Titania, thank you. I see for your family too, gardening is a strong tradition. It's lovely to be sharing it with your grandchildren. I was touched by their beautiful garden paintings.

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  7. Hi Linda: What a wonderful story. It seems clear your garden passions come honestly. My earliest memories are of my preference to be outdoors rather than indoors... to be working rather than sitting... to be doing rather than watching. My parents were yard/garden folks not veggie garden folks ...but living in Florida we spent so much time in the great outdoors doing so many wonderful activities all year round. My grandparents were the veggie gardeners and I did whatever I could to get to their house/acreage/cow pasture to just be around that magnificent garden.

    I think it does get in the blood. You come by your love for gardening that way. If you couldn't do it there would be pieces of your soul missing. Great memories for you... great memories conjured up from your writing... thanks. (good genes passed down from your mom too... yeah!)
    Meems @Hoe&Shovel

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  8. A garden geek is okay to be... you have lots of company. I so enjoyed reading your story. Thanks for sharing it with us.

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  9. Awesome post! Thank you for taking us back with you into your past and showing us what fuels your passion for gardening.

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  10. Linda, this is a wonderful essay you've written...so much love and affection in every sentence. Oh to have had a garden refuge from the cold world when I was a kid, but I managed to find it as an adult! There are kids now who could use a garden to grow in. Thank you for sharing this story,
    gail

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  11. I always wanted to be a prairie girl too, and have fond memories of playing underneath the bushes :) I loved reading this post!

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  12. Your gardening comes from the heart which I've heard from my grandmother...nutures the heart, soul, and body. It makes your spirit sing! I can hear it in your recount of life growing up and in your every day attitude toward your own garden. I think all good nerdy kids get teased. My husband got teased badly, as did I, and my kids got it too. Now we are all like you..healthy and well adjusted. I know some popular kids who didn't fare so well. Good for you and congrats on your success.

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  13. What wonderful memories, it brought some of my own back...I too love to garden.

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  14. You always have the best stories and history about your plants. I enjoyed this post and so many others you have done. There is something for you at my place.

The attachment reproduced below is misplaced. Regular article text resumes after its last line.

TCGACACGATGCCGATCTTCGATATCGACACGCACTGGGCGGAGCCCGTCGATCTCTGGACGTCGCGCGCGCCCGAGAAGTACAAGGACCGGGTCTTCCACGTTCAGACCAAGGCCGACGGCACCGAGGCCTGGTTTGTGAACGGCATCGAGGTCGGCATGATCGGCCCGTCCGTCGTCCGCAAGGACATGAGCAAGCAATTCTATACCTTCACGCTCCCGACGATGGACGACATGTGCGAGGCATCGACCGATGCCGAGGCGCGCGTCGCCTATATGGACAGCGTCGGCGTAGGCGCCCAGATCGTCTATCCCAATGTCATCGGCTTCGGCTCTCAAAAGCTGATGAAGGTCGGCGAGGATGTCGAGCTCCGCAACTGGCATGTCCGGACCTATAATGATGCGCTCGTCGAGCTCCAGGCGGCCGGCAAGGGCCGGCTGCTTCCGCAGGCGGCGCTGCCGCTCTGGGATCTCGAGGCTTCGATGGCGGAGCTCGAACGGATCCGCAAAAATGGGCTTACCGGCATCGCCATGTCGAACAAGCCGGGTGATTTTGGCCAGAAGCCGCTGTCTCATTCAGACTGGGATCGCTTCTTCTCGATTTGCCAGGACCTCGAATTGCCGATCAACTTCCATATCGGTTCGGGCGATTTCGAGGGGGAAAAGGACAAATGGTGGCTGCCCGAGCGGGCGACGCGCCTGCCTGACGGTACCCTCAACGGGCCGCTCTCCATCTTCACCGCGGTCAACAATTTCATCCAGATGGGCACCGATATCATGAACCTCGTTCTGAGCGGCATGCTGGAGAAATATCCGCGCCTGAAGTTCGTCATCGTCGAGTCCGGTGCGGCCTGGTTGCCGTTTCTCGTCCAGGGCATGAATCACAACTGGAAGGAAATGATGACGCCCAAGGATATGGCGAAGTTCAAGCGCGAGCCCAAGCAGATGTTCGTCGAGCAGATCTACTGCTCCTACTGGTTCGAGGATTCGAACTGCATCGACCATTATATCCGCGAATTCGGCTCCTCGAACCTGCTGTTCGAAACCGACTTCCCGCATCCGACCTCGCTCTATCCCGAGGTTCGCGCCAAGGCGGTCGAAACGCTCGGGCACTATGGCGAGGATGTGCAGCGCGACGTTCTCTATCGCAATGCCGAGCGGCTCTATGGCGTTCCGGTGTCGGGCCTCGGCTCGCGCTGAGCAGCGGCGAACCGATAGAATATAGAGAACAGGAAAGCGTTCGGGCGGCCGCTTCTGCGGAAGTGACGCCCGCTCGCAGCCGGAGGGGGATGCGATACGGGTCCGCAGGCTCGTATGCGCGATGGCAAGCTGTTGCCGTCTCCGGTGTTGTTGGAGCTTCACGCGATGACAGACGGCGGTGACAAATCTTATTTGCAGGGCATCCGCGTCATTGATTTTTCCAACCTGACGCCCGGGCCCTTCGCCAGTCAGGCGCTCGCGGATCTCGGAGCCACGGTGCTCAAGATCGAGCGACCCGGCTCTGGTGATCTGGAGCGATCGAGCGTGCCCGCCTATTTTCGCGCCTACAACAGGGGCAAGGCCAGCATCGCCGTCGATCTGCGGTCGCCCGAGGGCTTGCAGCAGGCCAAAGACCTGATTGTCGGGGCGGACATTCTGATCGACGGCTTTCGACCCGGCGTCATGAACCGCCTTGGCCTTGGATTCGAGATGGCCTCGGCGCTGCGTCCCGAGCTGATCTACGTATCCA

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  15. Meems, I'm glad you enjoyed my story. My mom's always been a big veggie gardener, whereas I've leaned more towards ornamentals. I always did have a veggie garden too though, until moving here 4 years ago. My grandparents and great-grandparents farmed, and like you, I have fond memories of the farm. It's neat to have that heritage, and also all the knowledge that's been shared too.

    I agree with you - it does get in the blood. I can't imagine not gardening. Even if I lived in an apartment, I'd have to at least have a balcony or be able to garden in whatever yard there might be.

    I'm grateful for the genes - all the women on my maternal grandmother's side are long lived and healthy, also my father's family seems to have been long-lived too.

    Beckie, I'm a garden geek, and darned proud of it! It's nice to be in such good company!

    Lisa, thank you! glad you enjoyed it. It was fun to write. I enjoyed thinking about all those memories. Seems like an awfully long time ago, but I still remember how I felt.

    Gail, thank you. I'm glad those feelings came through. I have such affection for those times we spent in the garden. I wouldn't trade those memories for anything!

    I agree that lots of kids would benefit from similar experiences. It's heartening to see parents involve their children in gardening, and schools as well. This spring it's been so nice to see parents and children shopping together at the nursery, and to see children so excited about growing vegetables and flowers. Schools, camps, and day care centers in our area seem to have a major trend going on with planting gardens. It's really cool, and so nice for the kids, who overwhelmingly seem to really enjoy and get excited about their projects.

    Amy, we had lots of fun times 'hiding' under the bushes. It seemed like such a secret, mysterious place, even though our parents knew where to find us.

    Anna, aw, thank you!

    It's always an eye-opener attending a reunion of old classmates. Lives, looks, careers, and fortunes are by no means predicted by popularity (or lack thereof) in school. As for the mean kids, karma has a way of catching up with them.

    Thanks so much for the award! I feel very honored to have received it. Thank you for all the nice things you said!

    It may take me a little bit to post about it, I hope that's ok.

    Kathi, I'm glad my story brought back fond memories of your own. It seems lots of us gardener-types have happy memories of early, formative gardening experiences.